When Thomas Cromwell, the strongman in the court of Henry VIII, made changes to illustrations in the copy of the so-called Great Bible that he gave to the king of England, he never feared that it would be discovered. Only now, 500 years later and with the help of advanced technology, was the plot revealed. It turns out that the all-powerful royal adviser, who went down in history as a sly, wicked schemer, tried to promote himself and curry favor with the king while doing intentional damage to a Bible.
“What happened in the 16th century, in the court of Henry VIII, resembles today’s Photoshop,” Eyal Poleg of Queen Mary University of London told Haaretz. Together with senior research scientist Paola Ricciardi, Poleg analyzed the king’s personal copy of the Great Bible, which has been in a library in St. John’s College, University of Cambridge, since the 17th century using an X-ray spectrometer and a digital microscope. “We succeeded in identifying manipulations in the book,” Poleg said, adding, “It’s been done so professionally that a microscope and a good light source are needed to see it.”
In order to fully understand the situation, one must return to the first half of the 16th century. Thomas Cromwell played a major role in the English Reformation, which began when Henry VIII removed England from the Catholic Church and the authority of the pope and established the Church of England, installing himself as its head. One of the most important visual representations of this move was the publication of the so-called Great Bible, named for its size, an English translation of the Hebrew Bible and the New Testament that was distributed to England’s churches. “It was the first time that every church in the kingdom was ordered to buy the Holy Scriptures in the English language,” Poleg explained.
Poleg looked at the copy of the Bible that was given to the king, and printed in 1539 on parchment of good quality and with illustrations painted by expert artists. Afterwards, he compared it with the version distributed to the churches and found some significant differences.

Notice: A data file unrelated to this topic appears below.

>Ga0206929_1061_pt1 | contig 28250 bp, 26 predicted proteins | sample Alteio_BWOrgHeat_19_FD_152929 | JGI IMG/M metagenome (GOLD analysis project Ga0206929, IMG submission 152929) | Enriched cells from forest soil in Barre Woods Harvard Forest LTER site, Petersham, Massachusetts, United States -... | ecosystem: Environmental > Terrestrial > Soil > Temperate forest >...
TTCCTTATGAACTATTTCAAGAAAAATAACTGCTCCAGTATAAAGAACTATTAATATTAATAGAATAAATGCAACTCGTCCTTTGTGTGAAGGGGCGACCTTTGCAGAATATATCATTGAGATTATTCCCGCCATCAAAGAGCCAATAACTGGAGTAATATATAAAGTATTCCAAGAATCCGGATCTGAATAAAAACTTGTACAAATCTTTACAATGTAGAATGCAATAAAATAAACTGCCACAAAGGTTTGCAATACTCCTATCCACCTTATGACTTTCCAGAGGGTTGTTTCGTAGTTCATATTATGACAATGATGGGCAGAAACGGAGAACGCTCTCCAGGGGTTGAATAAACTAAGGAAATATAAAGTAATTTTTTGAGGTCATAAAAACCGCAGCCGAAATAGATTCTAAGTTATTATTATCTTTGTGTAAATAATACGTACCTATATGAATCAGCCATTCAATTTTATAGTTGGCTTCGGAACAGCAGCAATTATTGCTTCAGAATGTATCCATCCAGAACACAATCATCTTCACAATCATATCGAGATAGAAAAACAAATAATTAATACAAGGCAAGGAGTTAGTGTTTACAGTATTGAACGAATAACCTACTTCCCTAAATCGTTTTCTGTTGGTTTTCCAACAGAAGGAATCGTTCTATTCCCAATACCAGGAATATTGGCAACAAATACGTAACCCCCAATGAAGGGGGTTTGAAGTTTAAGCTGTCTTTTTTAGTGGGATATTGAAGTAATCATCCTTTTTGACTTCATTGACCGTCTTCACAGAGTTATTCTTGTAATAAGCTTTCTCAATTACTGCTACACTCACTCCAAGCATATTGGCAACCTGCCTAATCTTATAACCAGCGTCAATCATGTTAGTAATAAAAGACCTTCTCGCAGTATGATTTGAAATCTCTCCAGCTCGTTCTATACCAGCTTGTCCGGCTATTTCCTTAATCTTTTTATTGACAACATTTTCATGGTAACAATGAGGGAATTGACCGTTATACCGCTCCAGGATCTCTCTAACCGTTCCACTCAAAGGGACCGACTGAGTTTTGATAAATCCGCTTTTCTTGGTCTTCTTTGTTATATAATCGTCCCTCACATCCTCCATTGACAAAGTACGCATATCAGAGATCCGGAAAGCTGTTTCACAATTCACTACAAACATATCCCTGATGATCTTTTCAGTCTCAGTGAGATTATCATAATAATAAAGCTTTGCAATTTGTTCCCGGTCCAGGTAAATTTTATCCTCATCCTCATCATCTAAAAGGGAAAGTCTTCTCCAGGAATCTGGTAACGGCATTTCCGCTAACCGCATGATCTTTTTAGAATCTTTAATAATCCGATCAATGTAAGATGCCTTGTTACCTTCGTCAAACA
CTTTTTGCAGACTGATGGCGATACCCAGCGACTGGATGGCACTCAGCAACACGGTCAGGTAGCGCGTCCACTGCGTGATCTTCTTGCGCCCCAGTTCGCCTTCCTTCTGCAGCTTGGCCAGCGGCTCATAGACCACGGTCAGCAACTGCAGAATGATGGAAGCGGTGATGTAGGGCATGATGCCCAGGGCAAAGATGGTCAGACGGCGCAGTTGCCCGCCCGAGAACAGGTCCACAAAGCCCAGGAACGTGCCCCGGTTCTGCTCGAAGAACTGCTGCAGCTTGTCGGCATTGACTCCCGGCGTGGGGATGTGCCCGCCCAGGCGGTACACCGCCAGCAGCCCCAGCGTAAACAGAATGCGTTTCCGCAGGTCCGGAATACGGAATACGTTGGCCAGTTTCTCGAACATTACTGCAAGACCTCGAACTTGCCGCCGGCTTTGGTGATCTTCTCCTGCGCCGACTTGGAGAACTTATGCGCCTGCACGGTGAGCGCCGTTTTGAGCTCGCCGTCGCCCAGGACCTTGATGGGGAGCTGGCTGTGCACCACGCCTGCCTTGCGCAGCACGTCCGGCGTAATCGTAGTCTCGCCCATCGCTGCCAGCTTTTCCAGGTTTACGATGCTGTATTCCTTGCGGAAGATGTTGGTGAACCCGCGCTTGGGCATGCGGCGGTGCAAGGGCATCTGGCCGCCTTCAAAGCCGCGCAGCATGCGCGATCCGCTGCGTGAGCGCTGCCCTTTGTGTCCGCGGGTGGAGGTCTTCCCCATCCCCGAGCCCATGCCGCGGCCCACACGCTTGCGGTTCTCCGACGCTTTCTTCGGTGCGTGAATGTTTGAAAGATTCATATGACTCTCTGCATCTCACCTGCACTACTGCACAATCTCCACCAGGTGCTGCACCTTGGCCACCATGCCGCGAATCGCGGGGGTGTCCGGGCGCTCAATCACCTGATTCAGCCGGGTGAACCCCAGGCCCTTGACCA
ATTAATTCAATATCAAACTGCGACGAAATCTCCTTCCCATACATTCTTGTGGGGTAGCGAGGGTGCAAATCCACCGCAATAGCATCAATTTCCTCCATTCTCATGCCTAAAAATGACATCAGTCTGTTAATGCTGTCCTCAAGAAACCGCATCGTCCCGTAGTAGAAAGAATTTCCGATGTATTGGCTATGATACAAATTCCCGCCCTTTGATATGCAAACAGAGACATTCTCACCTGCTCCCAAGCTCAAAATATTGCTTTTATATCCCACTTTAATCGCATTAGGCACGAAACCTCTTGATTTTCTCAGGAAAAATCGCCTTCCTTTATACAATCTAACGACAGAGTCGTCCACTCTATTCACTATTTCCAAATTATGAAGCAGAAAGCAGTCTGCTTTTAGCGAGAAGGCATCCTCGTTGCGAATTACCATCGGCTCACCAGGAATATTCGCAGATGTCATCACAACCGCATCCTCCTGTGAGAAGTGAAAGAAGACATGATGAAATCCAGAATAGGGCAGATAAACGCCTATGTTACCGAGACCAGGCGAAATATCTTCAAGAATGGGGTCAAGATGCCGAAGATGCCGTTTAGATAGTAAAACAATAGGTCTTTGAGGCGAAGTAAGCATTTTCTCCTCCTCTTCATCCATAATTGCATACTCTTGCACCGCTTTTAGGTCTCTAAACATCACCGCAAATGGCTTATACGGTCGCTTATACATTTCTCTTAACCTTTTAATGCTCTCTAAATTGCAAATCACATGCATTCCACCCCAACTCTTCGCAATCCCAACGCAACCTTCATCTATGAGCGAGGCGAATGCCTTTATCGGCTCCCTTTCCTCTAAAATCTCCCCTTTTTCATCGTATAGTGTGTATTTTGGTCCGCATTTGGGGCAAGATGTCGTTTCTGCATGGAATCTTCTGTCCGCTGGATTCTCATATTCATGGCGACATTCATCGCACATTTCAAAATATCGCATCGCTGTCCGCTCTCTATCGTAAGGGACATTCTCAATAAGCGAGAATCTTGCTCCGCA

In the original version, the king’s adviser, Cromwell, was immortalized in an illustration as someone handing out copies of the scriptures to simple people. However, according to Poleg, while the book was being printed Cromwell feared that the king no longer fully supported this step and understood that his appearance in the original illustration was dangerous. Therefore his image was redrawn and placed in a ‘safer’ place in the version that was given to the king. It documents him as someone receiving the scriptures from the king but not as the one who was handing it out to the people. “Cromwell with his sharp political senses, changed the picture in order to please Henry VIII,” Poleg says. “He recognized the risk he faced and the king’s lack of desire to support the distribution of the scriptures to the simple people.”
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Poleg found another difference: In the copy received by the king, an illustration of a woman was distinctly changed so that she was recognizable as a real figure. “She was drawn with clear features and special clothing, so she could be identified with Jane Seymour, Henry VIII’s beloved wife, who died a short time beforehand after Edward’s birth, the heir Henry had so awaited for many years,” Poleg said. The change was made based on a known portrait of Seymour. “With the help of advanced analysis, we found that her dress was colored with silver stripes and her head was decorated with a golden leaf – which made her a more distinguished figure in the illustration,” Poleg says. Cromwell hoped this would make the king happy.
However, in the end, the “photoshop” effort on the part of the king’s court did not help his close adviser. Henry VIII reneged on his qualified support for distributing the Bible, and passed a list of laws intended to prevent the lower classes and women from reading the Holy Scriptures. In 1540 Cromwell was declared a traitor and beheaded.